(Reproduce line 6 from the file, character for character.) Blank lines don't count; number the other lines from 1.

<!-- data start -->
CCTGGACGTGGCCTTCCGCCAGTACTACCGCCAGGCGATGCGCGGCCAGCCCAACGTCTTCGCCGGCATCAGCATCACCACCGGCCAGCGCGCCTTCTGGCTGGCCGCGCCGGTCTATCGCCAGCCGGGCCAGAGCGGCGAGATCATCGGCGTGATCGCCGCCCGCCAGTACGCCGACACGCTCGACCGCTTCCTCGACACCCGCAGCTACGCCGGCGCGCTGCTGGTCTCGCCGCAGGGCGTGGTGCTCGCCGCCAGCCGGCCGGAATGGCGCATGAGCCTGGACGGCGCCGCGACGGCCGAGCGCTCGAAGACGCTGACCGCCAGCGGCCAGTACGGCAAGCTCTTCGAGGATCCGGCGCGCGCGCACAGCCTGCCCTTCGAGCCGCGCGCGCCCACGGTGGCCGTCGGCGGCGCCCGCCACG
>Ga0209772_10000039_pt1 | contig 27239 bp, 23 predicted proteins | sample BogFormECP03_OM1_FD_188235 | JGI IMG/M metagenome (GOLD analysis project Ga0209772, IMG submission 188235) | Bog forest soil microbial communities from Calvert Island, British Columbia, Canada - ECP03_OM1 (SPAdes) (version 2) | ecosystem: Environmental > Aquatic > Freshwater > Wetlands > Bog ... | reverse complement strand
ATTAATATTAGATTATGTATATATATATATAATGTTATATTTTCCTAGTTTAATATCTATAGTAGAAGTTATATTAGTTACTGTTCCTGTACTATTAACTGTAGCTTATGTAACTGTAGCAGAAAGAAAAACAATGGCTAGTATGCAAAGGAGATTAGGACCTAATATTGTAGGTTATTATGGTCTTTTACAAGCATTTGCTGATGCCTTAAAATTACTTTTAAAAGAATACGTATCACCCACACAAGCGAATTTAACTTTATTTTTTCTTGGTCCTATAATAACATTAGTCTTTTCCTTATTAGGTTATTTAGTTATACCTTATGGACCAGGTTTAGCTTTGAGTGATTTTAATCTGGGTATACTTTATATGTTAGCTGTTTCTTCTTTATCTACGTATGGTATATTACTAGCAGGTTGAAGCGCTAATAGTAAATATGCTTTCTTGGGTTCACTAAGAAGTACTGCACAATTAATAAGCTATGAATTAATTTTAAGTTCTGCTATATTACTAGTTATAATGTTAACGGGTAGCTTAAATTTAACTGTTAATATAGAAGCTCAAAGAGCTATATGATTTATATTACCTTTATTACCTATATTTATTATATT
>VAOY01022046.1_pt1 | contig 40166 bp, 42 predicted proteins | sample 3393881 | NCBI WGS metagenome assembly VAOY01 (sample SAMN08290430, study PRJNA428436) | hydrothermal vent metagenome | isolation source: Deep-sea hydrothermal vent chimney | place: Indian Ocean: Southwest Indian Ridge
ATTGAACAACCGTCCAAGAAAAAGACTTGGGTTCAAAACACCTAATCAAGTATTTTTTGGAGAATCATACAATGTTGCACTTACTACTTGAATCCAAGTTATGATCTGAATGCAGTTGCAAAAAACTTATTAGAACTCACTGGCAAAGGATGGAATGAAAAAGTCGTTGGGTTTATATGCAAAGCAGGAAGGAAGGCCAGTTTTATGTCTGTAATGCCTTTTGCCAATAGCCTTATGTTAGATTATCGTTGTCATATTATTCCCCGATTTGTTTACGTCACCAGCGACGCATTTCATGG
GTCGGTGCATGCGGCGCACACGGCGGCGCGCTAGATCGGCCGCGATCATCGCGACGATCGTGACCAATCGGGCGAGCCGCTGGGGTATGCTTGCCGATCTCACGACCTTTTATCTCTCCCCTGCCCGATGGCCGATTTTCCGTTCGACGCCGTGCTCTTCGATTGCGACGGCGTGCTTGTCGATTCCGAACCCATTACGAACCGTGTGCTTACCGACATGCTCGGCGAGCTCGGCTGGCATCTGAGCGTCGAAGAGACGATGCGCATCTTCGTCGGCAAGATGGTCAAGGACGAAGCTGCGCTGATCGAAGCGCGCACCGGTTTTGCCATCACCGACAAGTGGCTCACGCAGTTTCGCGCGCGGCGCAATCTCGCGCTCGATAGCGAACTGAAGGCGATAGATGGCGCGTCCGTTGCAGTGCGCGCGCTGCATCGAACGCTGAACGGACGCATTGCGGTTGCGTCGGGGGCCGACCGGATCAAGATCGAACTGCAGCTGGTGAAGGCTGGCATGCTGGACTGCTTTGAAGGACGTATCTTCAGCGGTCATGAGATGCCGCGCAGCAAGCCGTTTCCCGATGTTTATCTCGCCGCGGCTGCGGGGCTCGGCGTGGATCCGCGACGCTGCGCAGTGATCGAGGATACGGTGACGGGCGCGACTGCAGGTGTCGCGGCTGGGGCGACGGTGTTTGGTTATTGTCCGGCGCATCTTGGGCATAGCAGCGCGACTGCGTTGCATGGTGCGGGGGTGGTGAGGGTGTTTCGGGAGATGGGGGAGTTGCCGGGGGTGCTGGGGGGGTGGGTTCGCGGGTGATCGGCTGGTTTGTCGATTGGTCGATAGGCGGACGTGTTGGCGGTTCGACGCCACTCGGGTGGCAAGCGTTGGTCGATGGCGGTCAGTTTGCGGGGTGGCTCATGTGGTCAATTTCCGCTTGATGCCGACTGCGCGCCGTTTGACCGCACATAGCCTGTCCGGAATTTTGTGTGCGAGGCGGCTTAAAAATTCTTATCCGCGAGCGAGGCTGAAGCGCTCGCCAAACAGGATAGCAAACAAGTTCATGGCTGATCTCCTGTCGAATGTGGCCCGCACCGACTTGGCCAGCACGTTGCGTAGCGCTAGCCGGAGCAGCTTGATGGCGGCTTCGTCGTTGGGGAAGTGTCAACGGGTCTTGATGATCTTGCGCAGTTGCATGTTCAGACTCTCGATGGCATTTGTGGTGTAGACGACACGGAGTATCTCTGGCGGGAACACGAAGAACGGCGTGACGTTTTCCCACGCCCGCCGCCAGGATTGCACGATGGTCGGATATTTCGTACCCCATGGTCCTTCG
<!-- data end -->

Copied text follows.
GTCGGTGCATGCGGCGCACACGGCGGCGCGCTAGATCGGCCGCGATCATCGCGACGATCGTGACCAATCGGGCGAGCCGCTGGGGTATGCTTGCCGATCTCACGACCTTTTATCTCTCCCCTGCCCGATGGCCGATTTTCCGTTCGACGCCGTGCTCTTCGATTGCGACGGCGTGCTTGTCGATTCCGAACCCATTACGAACCGTGTGCTTACCGACATGCTCGGCGAGCTCGGCTGGCATCTGAGCGTCGAAGAGACGATGCGCATCTTCGTCGGCAAGATGGTCAAGGACGAAGCTGCGCTGATCGAAGCGCGCACCGGTTTTGCCATCACCGACAAGTGGCTCACGCAGTTTCGCGCGCGGCGCAATCTCGCGCTCGATAGCGAACTGAAGGCGATAGATGGCGCGTCCGTTGCAGTGCGCGCGCTGCATCGAACGCTGAACGGACGCATTGCGGTTGCGTCGGGGGCCGACCGGATCAAGATCGAACTGCAGCTGGTGAAGGCTGGCATGCTGGACTGCTTTGAAGGACGTATCTTCAGCGGTCATGAGATGCCGCGCAGCAAGCCGTTTCCCGATGTTTATCTCGCCGCGGCTGCGGGGCTCGGCGTGGATCCGCGACGCTGCGCAGTGATCGAGGATACGGTGACGGGCGCGACTGCAGGTGTCGCGGCTGGGGCGACGGTGTTTGGTTATTGTCCGGCGCATCTTGGGCATAGCAGCGCGACTGCGTTGCATGGTGCGGGGGTGGTGAGGGTGTTTCGGGAGATGGGGGAGTTGCCGGGGGTGCTGGGGGGGTGGGTTCGCGGGTGATCGGCTGGTTTGTCGATTGGTCGATAGGCGGACGTGTTGGCGGTTCGACGCCACTCGGGTGGCAAGCGTTGGTCGATGGCGGTCAGTTTGCGGGGTGGCTCATGTGGTCAATTTCCGCTTGATGCCGACTGCGCGCCGTTTGACCGCACATAGCCTGTCCGGAATTTTGTGTGCGAGGCGGCTTAAAAATTCTTATCCGCGAGCGAGGCTGAAGCGCTCGCCAAACAGGATAGCAAACAAGTTCATGGCTGATCTCCTGTCGAATGTGGCCCGCACCGACTTGGCCAGCACGTTGCGTAGCGCTAGCCGGAGCAGCTTGATGGCGGCTTCGTCGTTGGGGAAGTGTCAACGGGTCTTGATGATCTTGCGCAGTTGCATGTTCAGACTCTCGATGGCATTTGTGGTGTAGACGACACGGAGTATCTCTGGCGGGAACACGAAGAACGGCGTGACGTTTTCCCACGCCCGCCGCCAGGATTGCACGATGGTCGGATATTTCGTACCCCATGGTCCTTCG